Q. Why did you go for a resistive touch screen over a capacitive one?
A. We designed this product to perform optimally for the use-case for which it was designed. This device was not intended to compete with higher end tablets but for use in enterprise environments where cost is important. What we looked at doing was that where all this tablet could go, and in which all solutions this tablet could be deployed meaningfully. As long as the use-cases are properly taken care, this device achieves its target.
One of the use-cases was to conduct a survey. So, the device gives a good battery life since in a survey you would want to take it around. Also, in a survey you have a questionnaire in front of you and the answers are shown as options in front of you. Psychologically you are pressing and therefore you apply the pressure to activate the resistive screen. In this case using a capacitive screen would be unnecessary as you don’t really need multi-touch gestures or high-end screens.
Q. Is there any particular vector which recently provided a technical challenge for you?
A. We did face one particularly challenging problem at our automotive side when we ported Android for an automotive system. The challenge was to boot-up Android very fast as the device has to be available as soon as the ignition occurs and the car turns on. Those devices do not have the option to go on stand-by as when you switch of the car, they turn off completely. The requirement is that the device should be booted up within 7-8 seconds.
So we set-up a working version of Android, took a snapshot, and booted up from that snapshot. That method did work and Android did come up, but all the other devices had to be switched off at that point. Ideally, all the other devices have to independently come up and then the devices have to synchronise so that they (file system, GPU, etc) are in the same state.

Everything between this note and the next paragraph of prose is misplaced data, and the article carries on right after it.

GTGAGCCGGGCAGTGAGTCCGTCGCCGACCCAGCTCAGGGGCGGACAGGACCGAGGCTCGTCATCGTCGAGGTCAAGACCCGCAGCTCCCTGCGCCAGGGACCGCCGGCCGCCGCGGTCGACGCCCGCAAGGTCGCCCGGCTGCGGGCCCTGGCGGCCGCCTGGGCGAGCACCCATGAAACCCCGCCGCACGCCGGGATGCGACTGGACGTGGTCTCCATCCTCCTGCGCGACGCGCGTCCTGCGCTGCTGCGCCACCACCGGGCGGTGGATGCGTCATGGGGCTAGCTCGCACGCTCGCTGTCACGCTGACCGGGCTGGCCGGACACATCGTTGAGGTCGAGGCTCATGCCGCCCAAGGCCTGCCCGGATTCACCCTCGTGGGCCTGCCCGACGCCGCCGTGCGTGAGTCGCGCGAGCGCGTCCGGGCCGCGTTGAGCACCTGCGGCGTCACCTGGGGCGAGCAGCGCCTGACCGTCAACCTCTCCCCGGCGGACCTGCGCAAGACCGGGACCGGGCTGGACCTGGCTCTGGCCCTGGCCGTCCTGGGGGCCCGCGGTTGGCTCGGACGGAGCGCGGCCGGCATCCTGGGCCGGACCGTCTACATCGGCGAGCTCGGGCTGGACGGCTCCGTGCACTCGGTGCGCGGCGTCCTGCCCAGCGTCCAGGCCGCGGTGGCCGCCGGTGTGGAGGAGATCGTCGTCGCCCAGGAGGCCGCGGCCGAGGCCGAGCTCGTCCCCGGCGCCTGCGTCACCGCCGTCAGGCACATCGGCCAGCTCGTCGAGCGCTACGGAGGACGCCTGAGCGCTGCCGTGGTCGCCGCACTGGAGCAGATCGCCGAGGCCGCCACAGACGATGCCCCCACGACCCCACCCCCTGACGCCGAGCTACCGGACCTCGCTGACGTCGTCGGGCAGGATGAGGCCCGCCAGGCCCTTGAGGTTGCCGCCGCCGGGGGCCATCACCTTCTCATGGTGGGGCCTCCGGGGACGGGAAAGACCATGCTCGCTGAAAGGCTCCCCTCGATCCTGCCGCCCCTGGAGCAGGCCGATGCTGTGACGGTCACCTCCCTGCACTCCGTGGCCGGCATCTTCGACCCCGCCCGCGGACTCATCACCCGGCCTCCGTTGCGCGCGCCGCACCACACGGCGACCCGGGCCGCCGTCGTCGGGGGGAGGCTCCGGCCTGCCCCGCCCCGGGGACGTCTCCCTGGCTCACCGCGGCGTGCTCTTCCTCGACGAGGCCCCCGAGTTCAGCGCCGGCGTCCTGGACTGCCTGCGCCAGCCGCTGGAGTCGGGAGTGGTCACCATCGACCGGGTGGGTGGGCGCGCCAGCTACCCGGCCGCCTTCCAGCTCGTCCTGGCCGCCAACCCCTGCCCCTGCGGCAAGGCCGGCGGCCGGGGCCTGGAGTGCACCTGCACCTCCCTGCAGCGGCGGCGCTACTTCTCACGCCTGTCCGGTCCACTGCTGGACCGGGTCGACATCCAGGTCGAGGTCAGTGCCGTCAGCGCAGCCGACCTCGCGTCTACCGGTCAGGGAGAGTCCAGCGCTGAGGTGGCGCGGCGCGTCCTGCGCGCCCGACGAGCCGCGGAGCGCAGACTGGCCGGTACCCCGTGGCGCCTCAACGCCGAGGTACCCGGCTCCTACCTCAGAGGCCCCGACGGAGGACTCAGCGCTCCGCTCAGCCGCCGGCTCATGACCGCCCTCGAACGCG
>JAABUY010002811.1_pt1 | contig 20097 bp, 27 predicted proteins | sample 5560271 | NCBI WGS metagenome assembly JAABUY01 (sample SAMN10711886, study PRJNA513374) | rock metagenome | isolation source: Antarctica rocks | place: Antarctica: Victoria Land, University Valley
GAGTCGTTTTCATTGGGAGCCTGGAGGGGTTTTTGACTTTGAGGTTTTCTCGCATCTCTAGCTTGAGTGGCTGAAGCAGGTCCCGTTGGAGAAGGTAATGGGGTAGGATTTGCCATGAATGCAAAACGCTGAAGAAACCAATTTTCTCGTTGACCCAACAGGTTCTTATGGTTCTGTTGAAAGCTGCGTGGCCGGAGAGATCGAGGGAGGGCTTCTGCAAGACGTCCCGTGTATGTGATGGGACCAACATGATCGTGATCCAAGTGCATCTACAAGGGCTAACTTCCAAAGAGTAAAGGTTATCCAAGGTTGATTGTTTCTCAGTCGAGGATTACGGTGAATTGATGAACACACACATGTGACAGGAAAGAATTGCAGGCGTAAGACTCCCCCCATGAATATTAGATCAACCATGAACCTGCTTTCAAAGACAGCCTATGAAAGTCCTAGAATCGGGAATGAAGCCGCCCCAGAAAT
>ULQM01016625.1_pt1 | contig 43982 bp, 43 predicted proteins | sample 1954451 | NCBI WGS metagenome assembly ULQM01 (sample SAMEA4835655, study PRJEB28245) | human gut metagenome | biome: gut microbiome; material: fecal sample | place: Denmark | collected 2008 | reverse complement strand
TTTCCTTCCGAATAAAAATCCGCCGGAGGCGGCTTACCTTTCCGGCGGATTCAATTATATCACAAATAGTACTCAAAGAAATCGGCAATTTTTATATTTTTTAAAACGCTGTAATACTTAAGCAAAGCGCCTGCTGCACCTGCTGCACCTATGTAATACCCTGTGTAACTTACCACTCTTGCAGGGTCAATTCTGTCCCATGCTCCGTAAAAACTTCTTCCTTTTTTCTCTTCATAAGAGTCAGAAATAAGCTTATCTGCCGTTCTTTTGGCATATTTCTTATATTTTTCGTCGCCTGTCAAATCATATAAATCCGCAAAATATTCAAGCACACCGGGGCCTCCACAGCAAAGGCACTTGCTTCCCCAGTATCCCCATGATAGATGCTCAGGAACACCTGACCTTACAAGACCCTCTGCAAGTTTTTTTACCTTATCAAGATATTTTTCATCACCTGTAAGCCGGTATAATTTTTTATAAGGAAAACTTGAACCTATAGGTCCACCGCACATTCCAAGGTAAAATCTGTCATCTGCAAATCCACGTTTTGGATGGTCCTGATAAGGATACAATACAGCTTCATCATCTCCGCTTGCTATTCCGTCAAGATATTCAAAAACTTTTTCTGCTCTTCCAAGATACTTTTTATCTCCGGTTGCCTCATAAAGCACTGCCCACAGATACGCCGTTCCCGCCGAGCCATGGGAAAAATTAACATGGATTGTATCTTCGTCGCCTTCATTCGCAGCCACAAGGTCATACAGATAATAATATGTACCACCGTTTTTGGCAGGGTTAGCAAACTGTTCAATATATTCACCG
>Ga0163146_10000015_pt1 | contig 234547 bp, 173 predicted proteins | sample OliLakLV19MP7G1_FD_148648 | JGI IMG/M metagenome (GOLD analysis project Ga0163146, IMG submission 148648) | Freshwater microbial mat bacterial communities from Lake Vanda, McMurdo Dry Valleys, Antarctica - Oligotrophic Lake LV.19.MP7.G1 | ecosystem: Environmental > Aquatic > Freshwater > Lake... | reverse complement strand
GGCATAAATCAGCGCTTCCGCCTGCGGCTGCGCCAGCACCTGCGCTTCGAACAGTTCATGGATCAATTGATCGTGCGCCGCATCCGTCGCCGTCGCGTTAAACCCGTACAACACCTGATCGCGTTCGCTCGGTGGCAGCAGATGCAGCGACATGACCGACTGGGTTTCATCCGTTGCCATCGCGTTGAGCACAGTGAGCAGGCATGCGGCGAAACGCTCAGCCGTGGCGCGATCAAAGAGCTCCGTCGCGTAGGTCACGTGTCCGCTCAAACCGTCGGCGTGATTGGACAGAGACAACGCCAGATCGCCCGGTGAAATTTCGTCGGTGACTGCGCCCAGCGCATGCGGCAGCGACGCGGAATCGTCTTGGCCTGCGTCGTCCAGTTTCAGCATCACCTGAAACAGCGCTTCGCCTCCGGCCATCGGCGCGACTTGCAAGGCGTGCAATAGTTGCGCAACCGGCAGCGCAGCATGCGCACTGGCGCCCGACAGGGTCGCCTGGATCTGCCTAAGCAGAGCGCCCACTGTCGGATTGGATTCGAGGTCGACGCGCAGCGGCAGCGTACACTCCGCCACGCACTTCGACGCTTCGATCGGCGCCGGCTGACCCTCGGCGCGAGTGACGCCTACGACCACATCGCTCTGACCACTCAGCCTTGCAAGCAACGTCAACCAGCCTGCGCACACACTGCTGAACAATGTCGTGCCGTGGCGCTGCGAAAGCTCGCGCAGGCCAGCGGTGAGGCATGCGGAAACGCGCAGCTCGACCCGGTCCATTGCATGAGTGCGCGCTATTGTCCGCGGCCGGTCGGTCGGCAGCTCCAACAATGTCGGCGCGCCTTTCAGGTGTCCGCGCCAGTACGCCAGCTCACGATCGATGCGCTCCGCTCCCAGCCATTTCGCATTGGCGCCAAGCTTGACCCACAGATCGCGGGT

Q. Could you give us an instance when you faced a challenging bug as you ported Android?
A. One of the trickiest bug appeared when we unmounted the filesystem as it shutdown; one particular filesystem was not unmounting because one application somewhere was using it. The problem was that it was not using the filesystem directly. Instead, it was using it through memory map. So if you look at the list of open file-systems and tables it would show all of them to be closed. But one particular application which was part of the DVM, had mapped the filesystem onto the memory. Figuring that out and working around it was very interesting.
Q. How many design engineers do you have working here?
A. We are entirely an engineering house so around 90 per cent of us can code. That would make up around 70 design engineers.
Q. What is the average experience of these engineers?
A. Around 3-6 years.
Q. Do you hire freshers?
A. We absolutely take in freshers. Freshers come in with a lot of energy, and a lot of willingness to learn. And we have a culture that we feel proud of and it is much easier to get freshers into that working culture. Essentially the work involves learning all the time.
Q. Do you have any product in your pipeline right now?
A. Stamp 2 is definitely there. The next requirement would be a larger and faster device capable of handling better graphics and animation. We have 2 models of Stamp 2, a 7-inch version and a 10-inch version with capacitive touch screen.